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Shelter Island time machine

Time traveller Siebren Meidema-Haynes cutting the rug and doing the Charleston.
Time Traveller Siebren Meidema-Haynes cutting the rug and doing the Charleston.

As the sun beats down on a hot July day, a young girl churns butter by the barn. An excited boy plays with a rolling hoop over dry summer grass. A group of kids work together cleaning clothes on a washboard.
Shelter Island a century go?

No, try July 2016.

Though it may seem that images came from the pages of history, they are just some of the activities Island youngsters got to try last week at the Shelter Island Historical Society’s (SIHS) “Time Travelers” camp, which ran Monday through Friday mornings last week.

Time Travelers, geared for kids ages 6 through 12, started in 2012. Registration opened in the spring this year and filled up quickly, according to Program Coordinator Sarah Shepherd.

“It’s really grown in the last couple of years,” she said.

The camp starts in modern times and gradually journeys into the past. Campers learn about United States history, and how it shaped Shelter Island’s. This year, the camp focused on the Prohibition Era and the Roaring Twenties.

Each day held a new adventure, from archeological digs to arts and crafts to jazz. The kids learned about the two Shelter Island hotels that burned down, the Prospect and the Manhanset. A large timeline of American and Island history, including inventions, accomplishments and groundbreaking discoveries, made up one wall of the barn. Artifacts, such as old typewriters and toys from the previous century, were available to play with.

One recent experience reiterated the importance of having a connection to the past. While making medicine out of flowers and herbs, Ms. Shepherd recounted, one boy asked, “Why do we need to learn this? Doctors give us our medicine.”

A young girl then replied, “But you don’t know what the medicine is made out of!”

Agreeing with the wise young camper, Ms. Shepherd remarked, “The deeper our connection to the past is, the more impactful our future can be.”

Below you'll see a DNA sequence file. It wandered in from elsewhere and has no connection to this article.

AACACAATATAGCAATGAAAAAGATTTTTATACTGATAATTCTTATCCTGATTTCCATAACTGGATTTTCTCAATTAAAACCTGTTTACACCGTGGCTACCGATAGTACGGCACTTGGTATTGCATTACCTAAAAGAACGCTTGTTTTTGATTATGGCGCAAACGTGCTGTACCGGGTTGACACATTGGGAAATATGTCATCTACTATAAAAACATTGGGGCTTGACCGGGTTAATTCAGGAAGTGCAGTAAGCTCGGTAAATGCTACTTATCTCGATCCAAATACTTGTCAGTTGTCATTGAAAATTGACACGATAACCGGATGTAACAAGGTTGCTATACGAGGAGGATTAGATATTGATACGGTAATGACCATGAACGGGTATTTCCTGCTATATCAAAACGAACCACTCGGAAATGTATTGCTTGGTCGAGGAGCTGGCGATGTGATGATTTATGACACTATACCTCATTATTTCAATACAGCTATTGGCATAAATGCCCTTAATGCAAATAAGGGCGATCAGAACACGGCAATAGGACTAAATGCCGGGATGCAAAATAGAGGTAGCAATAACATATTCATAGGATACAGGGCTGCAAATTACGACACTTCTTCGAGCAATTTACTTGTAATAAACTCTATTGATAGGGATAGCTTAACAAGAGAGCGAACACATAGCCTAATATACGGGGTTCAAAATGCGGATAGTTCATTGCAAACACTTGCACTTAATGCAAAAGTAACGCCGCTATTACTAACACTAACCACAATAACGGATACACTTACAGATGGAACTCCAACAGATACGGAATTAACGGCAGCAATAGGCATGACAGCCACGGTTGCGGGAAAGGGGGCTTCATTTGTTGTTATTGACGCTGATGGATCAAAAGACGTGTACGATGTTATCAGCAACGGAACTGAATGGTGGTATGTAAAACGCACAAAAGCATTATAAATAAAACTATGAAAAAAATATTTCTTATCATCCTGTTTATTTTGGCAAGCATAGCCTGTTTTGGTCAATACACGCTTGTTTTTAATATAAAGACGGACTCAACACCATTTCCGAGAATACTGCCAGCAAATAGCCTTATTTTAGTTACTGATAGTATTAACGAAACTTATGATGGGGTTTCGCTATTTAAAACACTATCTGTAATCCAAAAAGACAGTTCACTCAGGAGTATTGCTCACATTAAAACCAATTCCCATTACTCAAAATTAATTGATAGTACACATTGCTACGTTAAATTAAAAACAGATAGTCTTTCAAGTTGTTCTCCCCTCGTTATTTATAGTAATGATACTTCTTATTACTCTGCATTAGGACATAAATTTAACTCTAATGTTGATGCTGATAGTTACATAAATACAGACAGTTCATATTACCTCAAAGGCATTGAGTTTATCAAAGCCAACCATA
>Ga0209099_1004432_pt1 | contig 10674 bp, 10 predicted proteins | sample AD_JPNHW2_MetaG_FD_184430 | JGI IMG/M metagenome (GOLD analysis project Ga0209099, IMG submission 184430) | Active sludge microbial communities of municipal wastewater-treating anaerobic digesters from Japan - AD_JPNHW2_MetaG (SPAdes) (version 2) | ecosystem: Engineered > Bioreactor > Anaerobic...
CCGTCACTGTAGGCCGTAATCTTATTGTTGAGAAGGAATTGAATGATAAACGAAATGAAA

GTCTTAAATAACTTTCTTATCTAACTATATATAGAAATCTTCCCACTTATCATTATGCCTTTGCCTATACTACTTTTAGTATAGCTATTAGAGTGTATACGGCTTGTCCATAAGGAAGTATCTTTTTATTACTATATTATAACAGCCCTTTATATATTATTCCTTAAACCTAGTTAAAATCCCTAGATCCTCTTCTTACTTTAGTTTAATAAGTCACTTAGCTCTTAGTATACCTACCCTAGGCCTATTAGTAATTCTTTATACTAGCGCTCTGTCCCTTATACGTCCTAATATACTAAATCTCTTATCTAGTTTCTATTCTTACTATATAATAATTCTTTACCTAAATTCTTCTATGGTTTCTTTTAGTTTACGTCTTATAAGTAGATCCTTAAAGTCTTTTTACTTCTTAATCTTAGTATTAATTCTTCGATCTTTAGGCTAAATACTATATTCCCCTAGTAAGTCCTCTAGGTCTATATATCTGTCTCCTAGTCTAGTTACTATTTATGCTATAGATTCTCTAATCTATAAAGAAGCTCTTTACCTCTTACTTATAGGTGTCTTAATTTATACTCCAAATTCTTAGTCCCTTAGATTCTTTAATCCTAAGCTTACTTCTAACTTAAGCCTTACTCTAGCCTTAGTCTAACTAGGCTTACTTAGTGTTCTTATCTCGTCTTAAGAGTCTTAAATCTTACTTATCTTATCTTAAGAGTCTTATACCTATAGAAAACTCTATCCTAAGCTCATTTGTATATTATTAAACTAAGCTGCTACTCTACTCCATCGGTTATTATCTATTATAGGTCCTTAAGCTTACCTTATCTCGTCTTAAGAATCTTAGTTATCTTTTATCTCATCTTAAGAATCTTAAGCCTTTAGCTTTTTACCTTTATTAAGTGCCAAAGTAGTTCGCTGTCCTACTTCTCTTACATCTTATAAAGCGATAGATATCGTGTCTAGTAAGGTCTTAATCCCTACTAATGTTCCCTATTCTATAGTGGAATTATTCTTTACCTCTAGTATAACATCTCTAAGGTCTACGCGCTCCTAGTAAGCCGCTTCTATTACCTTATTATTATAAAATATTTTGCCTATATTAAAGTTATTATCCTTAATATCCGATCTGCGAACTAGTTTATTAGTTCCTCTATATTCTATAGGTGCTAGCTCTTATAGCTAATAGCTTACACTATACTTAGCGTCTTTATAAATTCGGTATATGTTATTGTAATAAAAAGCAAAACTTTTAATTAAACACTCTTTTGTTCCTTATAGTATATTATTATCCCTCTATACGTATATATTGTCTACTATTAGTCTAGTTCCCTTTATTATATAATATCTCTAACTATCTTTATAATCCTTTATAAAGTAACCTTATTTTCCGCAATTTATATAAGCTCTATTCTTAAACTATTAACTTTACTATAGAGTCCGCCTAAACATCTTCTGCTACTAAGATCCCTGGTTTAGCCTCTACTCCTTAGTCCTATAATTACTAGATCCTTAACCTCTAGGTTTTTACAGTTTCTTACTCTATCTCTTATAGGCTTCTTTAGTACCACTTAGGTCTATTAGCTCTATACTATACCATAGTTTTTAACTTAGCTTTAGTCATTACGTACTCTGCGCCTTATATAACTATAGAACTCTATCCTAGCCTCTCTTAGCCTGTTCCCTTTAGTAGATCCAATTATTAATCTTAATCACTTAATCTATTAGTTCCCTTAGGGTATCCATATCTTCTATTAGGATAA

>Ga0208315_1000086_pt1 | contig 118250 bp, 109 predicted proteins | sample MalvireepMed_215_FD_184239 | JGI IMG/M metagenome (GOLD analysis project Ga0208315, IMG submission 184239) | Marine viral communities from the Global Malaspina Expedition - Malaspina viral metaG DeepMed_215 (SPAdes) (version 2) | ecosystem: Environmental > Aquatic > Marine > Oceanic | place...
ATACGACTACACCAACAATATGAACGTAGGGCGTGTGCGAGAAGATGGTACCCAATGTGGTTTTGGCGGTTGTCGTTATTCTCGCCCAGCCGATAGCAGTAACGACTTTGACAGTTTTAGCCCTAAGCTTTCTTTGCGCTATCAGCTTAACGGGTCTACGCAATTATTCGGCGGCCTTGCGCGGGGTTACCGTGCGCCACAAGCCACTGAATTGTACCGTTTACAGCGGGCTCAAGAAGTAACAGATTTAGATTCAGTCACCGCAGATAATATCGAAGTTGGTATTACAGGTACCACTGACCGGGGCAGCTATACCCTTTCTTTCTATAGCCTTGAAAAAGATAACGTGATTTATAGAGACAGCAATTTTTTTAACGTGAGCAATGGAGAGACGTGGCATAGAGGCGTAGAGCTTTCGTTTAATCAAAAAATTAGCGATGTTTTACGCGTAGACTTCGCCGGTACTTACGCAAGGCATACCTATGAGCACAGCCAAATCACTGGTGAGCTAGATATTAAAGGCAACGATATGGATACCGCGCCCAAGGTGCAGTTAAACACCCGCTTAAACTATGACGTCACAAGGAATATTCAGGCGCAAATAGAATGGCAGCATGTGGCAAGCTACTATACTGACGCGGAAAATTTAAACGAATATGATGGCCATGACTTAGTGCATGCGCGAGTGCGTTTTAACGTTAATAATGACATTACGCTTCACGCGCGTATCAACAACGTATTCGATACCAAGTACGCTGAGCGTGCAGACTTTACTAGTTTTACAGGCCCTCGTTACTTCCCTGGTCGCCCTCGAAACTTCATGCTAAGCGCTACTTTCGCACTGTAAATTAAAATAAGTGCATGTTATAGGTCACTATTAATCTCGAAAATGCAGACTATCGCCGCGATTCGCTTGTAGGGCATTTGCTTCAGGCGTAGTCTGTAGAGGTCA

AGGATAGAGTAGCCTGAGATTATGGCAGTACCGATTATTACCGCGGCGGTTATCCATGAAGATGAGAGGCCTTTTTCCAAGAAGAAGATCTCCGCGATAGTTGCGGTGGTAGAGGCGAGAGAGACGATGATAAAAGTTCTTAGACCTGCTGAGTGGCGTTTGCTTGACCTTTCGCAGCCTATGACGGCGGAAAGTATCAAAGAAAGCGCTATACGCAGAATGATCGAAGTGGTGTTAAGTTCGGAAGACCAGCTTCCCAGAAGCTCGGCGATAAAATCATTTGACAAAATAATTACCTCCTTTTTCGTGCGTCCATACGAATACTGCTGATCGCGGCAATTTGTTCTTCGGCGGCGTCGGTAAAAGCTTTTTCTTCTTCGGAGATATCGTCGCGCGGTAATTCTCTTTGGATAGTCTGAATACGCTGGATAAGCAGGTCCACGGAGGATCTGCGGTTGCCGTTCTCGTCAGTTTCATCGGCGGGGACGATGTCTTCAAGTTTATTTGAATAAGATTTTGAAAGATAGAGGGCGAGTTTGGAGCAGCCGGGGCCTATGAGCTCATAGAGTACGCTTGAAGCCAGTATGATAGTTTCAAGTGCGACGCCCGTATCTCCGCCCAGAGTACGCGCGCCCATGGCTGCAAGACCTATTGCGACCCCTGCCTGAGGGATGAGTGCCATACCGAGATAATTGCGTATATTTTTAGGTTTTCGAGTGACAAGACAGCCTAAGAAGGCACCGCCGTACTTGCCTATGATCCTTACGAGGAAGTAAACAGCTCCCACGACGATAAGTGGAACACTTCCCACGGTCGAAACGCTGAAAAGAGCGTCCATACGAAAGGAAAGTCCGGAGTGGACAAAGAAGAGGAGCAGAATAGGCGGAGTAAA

Other campers echoed this sentiment, with CC Hanypsiak commenting, “You have to know your history. You need to know where you came from.”

The smallest things became an opportunity to learn. When asked about the best part of camp, Lauren Hanypsiak replied, “The double-stuffed Oreos!” Sure enough, the invention of the Oreo had a place on the SIHS timeline.

The program culminated with a show in which the young historians performed songs and dances and portrayed famous figures in Shelter Island history. Rather than introduce themselves with their given name, many children greeted the Reporter last week with, “I’m the flapper,” or “I’m the captain.” Such introductions indicated both their excitement for the show, as well as the program’s success in transporting the campers through time.

On a rainy Friday, the time traveling kids took the stage. First, Music Director Heather Reylek led them in song, with the campers singing as well as playing kazoos. Then, each performer went up to the microphone and introduced his or her character.

Narrated by “Ralph G. Duvall,” played by a counselor, the play described the shift in Shelter Island from a quiet fishing and farming area to tourist destination. It also recounted major moments in Island history, such as the hotel fires and the arrival of influential families.

The youngsters, whether they played a puppeteer, a reverend, a rum runner, or a chef, were all proud of their performances, bowing and blowing kisses to the audience. Along with the show, the kids ended the week with ice cream made by a vintage ice cream machine.

Although the ice cream was gone in a matter of minutes, the lessons learned from Time Travelers camp are certain to remain relevant for years to come.

BEVERLEA WALZ PHOTO Time Travelers ready to take a bow.
BEVERLEA WALZ PHOTO Time Travelers ready to take a bow.